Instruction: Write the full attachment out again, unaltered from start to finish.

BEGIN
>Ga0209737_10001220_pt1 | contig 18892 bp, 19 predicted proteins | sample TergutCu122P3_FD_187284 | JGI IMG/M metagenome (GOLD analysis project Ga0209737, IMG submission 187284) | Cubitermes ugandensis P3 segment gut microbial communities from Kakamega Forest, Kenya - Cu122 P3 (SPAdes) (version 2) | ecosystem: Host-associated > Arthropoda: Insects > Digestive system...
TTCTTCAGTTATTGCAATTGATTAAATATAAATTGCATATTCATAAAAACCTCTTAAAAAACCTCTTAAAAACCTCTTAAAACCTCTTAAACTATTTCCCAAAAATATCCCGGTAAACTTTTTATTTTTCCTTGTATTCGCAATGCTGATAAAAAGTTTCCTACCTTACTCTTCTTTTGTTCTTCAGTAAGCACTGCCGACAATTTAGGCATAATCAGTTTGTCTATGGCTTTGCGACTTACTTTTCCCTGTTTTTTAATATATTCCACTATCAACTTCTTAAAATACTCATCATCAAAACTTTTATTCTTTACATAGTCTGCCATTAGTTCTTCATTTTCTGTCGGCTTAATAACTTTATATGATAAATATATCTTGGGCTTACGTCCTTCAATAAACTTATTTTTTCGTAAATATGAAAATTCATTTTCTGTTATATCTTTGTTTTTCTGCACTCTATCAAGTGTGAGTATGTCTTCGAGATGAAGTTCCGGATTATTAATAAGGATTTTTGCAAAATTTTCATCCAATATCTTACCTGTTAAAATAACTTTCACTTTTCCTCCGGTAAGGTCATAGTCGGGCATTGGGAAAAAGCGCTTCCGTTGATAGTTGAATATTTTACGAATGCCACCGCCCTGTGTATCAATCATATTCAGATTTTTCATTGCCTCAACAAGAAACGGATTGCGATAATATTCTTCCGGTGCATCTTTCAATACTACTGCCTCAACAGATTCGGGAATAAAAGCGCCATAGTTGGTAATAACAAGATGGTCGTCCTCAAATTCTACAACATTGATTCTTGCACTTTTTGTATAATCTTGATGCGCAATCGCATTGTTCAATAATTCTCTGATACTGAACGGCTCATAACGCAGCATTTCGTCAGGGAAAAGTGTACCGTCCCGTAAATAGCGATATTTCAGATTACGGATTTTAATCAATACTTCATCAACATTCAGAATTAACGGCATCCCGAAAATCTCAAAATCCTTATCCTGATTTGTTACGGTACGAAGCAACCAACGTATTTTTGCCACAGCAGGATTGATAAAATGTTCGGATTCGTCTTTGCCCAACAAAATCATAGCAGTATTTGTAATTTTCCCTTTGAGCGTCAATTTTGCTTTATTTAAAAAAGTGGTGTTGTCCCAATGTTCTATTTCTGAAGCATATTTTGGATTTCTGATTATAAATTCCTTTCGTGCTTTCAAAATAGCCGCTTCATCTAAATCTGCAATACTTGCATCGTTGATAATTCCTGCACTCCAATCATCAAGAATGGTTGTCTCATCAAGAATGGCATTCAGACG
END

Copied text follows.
>Ga0209737_10001220_pt1 | contig 18892 bp, 19 predicted proteins | sample TergutCu122P3_FD_187284 | JGI IMG/M metagenome (GOLD analysis project Ga0209737, IMG submission 187284) | Cubitermes ugandensis P3 segment gut microbial communities from Kakamega Forest, Kenya - Cu122 P3 (SPAdes) (version 2) | ecosystem: Host-associated > Arthropoda: Insects > Digestive system...
TTCTTCAGTTATTGCAATTGATTAAATATAAATTGCATATTCATAAAAACCTCTTAAAAAACCTCTTAAAAACCTCTTAAAACCTCTTAAACTATTTCCCAAAAATATCCCGGTAAACTTTTTATTTTTCCTTGTATTCGCAATGCTGATAAAAAGTTTCCTACCTTACTCTTCTTTTGTTCTTCAGTAAGCACTGCCGACAATTTAGGCATAATCAGTTTGTCTATGGCTTTGCGACTTACTTTTCCCTGTTTTTTAATATATTCCACTATCAACTTCTTAAAATACTCATCATCAAAACTTTTATTCTTTACATAGTCTGCCATTAGTTCTTCATTTTCTGTCGGCTTAATAACTTTATATGATAAATATATCTTGGGCTTACGTCCTTCAATAAACTTATTTTTTCGTAAATATGAAAATTCATTTTCTGTTATATCTTTGTTTTTCTGCACTCTATCAAGTGTGAGTATGTCTTCGAGATGAAGTTCCGGATTATTAATAAGGATTTTTGCAAAATTTTCATCCAATATCTTACCTGTTAAAATAACTTTCACTTTTCCTCCGGTAAGGTCATAGTCGGGCATTGGGAAAAAGCGCTTCCGTTGATAGTTGAATATTTTACGAATGCCACCGCCCTGTGTATCAATCATATTCAGATTTTTCATTGCCTCAACAAGAAACGGATTGCGATAATATTCTTCCGGTGCATCTTTCAATACTACTGCCTCAACAGATTCGGGAATAAAAGCGCCATAGTTGGTAATAACAAGATGGTCGTCCTCAAATTCTACAACATTGATTCTTGCACTTTTTGTATAATCTTGATGCGCAATCGCATTGTTCAATAATTCTCTGATACTGAACGGCTCATAACGCAGCATTTCGTCAGGGAAAAGTGTACCGTCCCGTAAATAGCGATATTTCAGATTACGGATTTTAATCAATACTTCATCAACATTCAGAATTAACGGCATCCCGAAAATCTCAAAATCCTTATCCTGATTTGTTACGGTACGAAGCAACCAACGTATTTTTGCCACAGCAGGATTGATAAAATGTTCGGATTCGTCTTTGCCCAACAAAATCATAGCAGTATTTGTAATTTTCCCTTTGAGCGTCAATTTTGCTTTATTTAAAAAAGTGGTGTTGTCCCAATGTTCTATTTCTGAAGCATATTTTGGATTTCTGATTATAAATTCCTTTCGTGCTTTCAAAATAGCCGCTTCATCTAAATCTGCAATACTTGCATCGTTGATAATTCCTGCACTCCAATCATCAAGAATGGTTGTCTCATCAAGAATGGCATTCAGACG